Blanket Progress and Baby Knitting Plans

I didn’t really do any knitting in January or February because I was struck down with morning sickness. But when I picked up my needles again in March, I started working on a series of baby projects for my sister’s first baby who will be here very soon. (So excited!) I just wrapped up the last of those projects recently, although I can’t share them until I actually send them to their new home in MN. But finishing them meant I could get a start on some knitting for my own baby, and I decided to start with a Pinwheel Blanket.

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I made a Pinwheel Blanket for Jude and found knitting the pattern extremely satisfying. I’ve been really inspired by the Pinwheel Blankets that Cassy from Knit the Hell Out has made using some TFA Palettes from Tanis Fiber Arts, so I decided to make my own and ordered the Turquoise Pop palette. The plan is to simply knit through each color in turn until I run out of yarn completely. Very complex stuff. Lol.

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This photo is a bit outdated now since I’ve just added the fifth color, which means that I’ve passed the half way point. My rough estimate is that the blanket is currently around 31″ in diameter. The blanket I made for Jude ended up being around 36″ once it was blocked, and I was really hoping to get something slightly bigger this time, so I’m pleased that it seems like I’m on track to accomplish that goal. My only concern is that a 40″ circular needle is the biggest I’ve got and I’ve already got 500+ stitches on the needle, which is more than 100″ in circumference. I’m really hoping I can scrunch all of my stitches up enough to fit the full blanket on my current needle–I really don’t want to have to order something larger. I guess I’m playing needle chicken instead of yarn chicken this time?

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Beyond the blanket, I don’t have a ton of baby knitting plans. I knit Jude several baby sweaters and baby #2 is due just a couple of weeks after Jude’s birthday, which means that everything should fit in just the right season. But I will knit a newborn hat from some of my sock yarn leftovers, and I’m planning to finally knit up this kit I bought from Barrett Wool Co. for Susan B. Anderson’s Little Giraffe pattern. I bought this when Jude was a baby thinking I’d make it for him, but I clearly never got around to it. I knit Jude a little stuffed monkey that he now sleeps with every night, so this seems like an appropriate friend for our new little one.

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Originally,  I thought I’d stop at those three projects, but then I pulled this skein of Socks That Rock out my stash and felt like I needed to turn it into a little pair of Rocky Joggers. I bought this yarn so long ago I have no idea what the color way name is and I seem to have lost the ball band, but it’s mostly a royal blue broken up with stretches of light gray and rainbow speckles. I think a pair of Rocky Joggers in this yarn could be really cute. I think there is also an equal chance that they will just look bizarre, but I’m going to risk it anyway because I am very eager to see this color way knit up but I have zero desire to knit socks.

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And while I was rifling through my stash, I also discovered that I have just enough of this color of Malabrigo Arroyo (leftover from a sweater that I made Jude almost a year and a half ago and never blogged even though it’s one of the most adorable things I’ve ever made) to knit a baby-size Beloved bonnet. So I’ll be knitting that too purely because I’ve been wanting to try the pattern forever.

I felt like I had to really push myself to make progress on the gifts for my sister. But I’m finally feeling energized by knitting again. I think a big part of it is that I’m on a break between classes and only need to work for a couple of hours a day during Jude’s naps right now. Just having more time and energy makes a huge difference. But it’s also nice to just be able to have something concrete in my hands while I’m watching Jude play during the day–it keeps me focused on the good things coming up and (mostly) helps me push away all the anxieties fighting for space in my head, at least for a bit.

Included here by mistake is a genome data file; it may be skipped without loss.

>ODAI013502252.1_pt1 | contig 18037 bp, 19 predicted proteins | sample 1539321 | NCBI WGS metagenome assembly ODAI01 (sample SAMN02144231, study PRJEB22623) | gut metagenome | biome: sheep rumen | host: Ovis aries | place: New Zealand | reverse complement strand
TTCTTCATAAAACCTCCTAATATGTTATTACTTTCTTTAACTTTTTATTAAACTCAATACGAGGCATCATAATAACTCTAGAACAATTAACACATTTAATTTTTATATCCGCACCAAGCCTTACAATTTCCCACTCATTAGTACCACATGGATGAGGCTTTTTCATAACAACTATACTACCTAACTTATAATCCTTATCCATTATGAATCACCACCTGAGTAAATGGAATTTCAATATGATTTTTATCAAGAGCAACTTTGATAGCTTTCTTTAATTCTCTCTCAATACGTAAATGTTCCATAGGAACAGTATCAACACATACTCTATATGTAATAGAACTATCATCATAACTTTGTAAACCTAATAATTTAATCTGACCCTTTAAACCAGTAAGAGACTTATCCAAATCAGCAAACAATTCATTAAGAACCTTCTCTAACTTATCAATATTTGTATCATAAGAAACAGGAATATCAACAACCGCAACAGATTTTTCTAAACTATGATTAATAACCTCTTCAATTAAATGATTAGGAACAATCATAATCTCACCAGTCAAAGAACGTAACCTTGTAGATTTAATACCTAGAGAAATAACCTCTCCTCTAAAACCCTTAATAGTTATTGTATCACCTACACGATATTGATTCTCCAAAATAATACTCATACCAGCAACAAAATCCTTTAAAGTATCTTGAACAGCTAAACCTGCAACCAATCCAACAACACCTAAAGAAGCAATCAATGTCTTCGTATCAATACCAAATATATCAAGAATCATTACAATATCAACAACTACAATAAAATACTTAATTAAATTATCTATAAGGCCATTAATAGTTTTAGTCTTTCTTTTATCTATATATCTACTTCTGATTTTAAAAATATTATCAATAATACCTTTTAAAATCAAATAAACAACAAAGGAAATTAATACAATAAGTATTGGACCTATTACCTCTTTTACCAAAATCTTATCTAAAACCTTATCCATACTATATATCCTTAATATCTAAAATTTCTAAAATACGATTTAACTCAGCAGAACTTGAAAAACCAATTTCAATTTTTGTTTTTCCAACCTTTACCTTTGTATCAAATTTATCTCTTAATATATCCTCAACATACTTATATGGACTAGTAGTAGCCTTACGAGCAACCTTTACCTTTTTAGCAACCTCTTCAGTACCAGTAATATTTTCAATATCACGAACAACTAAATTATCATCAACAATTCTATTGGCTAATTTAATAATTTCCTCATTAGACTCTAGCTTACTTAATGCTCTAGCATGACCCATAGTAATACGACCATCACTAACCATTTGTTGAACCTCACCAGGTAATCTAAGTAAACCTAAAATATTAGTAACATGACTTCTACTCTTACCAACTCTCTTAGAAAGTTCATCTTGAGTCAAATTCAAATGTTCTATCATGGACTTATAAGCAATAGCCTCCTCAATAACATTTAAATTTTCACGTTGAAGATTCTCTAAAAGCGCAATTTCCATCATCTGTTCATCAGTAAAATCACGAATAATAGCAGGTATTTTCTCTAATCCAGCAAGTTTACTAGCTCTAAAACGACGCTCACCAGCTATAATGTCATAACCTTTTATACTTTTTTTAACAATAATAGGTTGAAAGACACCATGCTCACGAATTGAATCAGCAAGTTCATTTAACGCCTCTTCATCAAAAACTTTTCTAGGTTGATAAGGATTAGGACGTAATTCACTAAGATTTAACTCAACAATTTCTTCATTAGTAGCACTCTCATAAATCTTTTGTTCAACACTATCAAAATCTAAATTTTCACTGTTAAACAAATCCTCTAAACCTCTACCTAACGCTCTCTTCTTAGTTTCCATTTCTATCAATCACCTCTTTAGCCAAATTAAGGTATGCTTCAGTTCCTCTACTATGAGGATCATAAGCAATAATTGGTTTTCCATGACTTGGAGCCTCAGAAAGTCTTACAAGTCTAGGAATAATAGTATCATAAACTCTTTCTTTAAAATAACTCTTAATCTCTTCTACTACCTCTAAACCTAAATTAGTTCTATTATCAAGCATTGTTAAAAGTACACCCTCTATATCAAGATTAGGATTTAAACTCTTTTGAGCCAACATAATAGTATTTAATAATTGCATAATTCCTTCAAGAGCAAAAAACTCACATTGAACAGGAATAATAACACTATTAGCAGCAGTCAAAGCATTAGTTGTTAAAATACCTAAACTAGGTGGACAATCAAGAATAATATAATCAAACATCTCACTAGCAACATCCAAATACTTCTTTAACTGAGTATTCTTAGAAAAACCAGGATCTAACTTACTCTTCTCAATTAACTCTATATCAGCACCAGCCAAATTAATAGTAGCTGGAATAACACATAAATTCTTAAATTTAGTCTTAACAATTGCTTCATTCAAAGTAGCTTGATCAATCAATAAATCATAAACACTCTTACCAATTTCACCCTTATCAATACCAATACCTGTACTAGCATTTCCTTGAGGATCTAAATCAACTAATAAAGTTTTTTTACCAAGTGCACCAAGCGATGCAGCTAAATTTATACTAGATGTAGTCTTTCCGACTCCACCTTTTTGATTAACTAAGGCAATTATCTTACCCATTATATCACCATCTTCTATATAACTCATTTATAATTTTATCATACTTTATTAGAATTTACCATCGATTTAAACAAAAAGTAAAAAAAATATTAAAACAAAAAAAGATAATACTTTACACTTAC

Cosmic Baby Blanket

One of the last knits I finished before Jude was born was a second blanket. I was so bored with the process of knitting his first blanket, that I swore I wouldn’t knit another blanket until I had another baby. But that thought didn’t last long and I ended up buying 3 skeins of Malabrigo Arroyo and knitting up a quick pinwheel blanket when I was about seven months pregnant.

Pinwheel Baby Blanket

This is made up in the Prussia Blue colorway, which is a really lovely tonal navy. I alternated skeins throughout the blanket to avoid visible changes between skeins. The pattern starts from the center and moves outward, and I used the magic loop method for the first several rounds until I was ready to transfer the blanket to a 24″ circular needle. I increased until I had about 61 stitches in each wedge. Then I improvised a border based on a few different projects I saw on Ravelry. For the border, I worked four rows in garter stitch, one row of k2tog and YO to the end, and then another four rows in garter.

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The finished blanket is about 40″ in diameter, which has been a really useful size. It’s hard to get a sense of how big the final blanket is going to be, so I went back to junior high math and used the formulas for figuring the diameter and circumference of a circle to determine how many times I would increase. There are 10 wedges in the pattern, so you multiple your stitch count by ten and then divide that by your stitch gauge (number of stitches per inch) to get a sense of the circumference of the blanket. You can then divide this number by pi (3.14) to estimate the diameter. That process will give you an estimate of how big your blanket it as you work on it. To get a sense of how many times you will need to increase to get to the diameter you want, you just do the reverse–multiply your desired diameter by pi and then multiply again by your stitch gauge and that will tell you roughly the overall number of stitches you will need to increase to. To make your life easier, just divide that number by 10 to determine how many stitches should be in each wedge.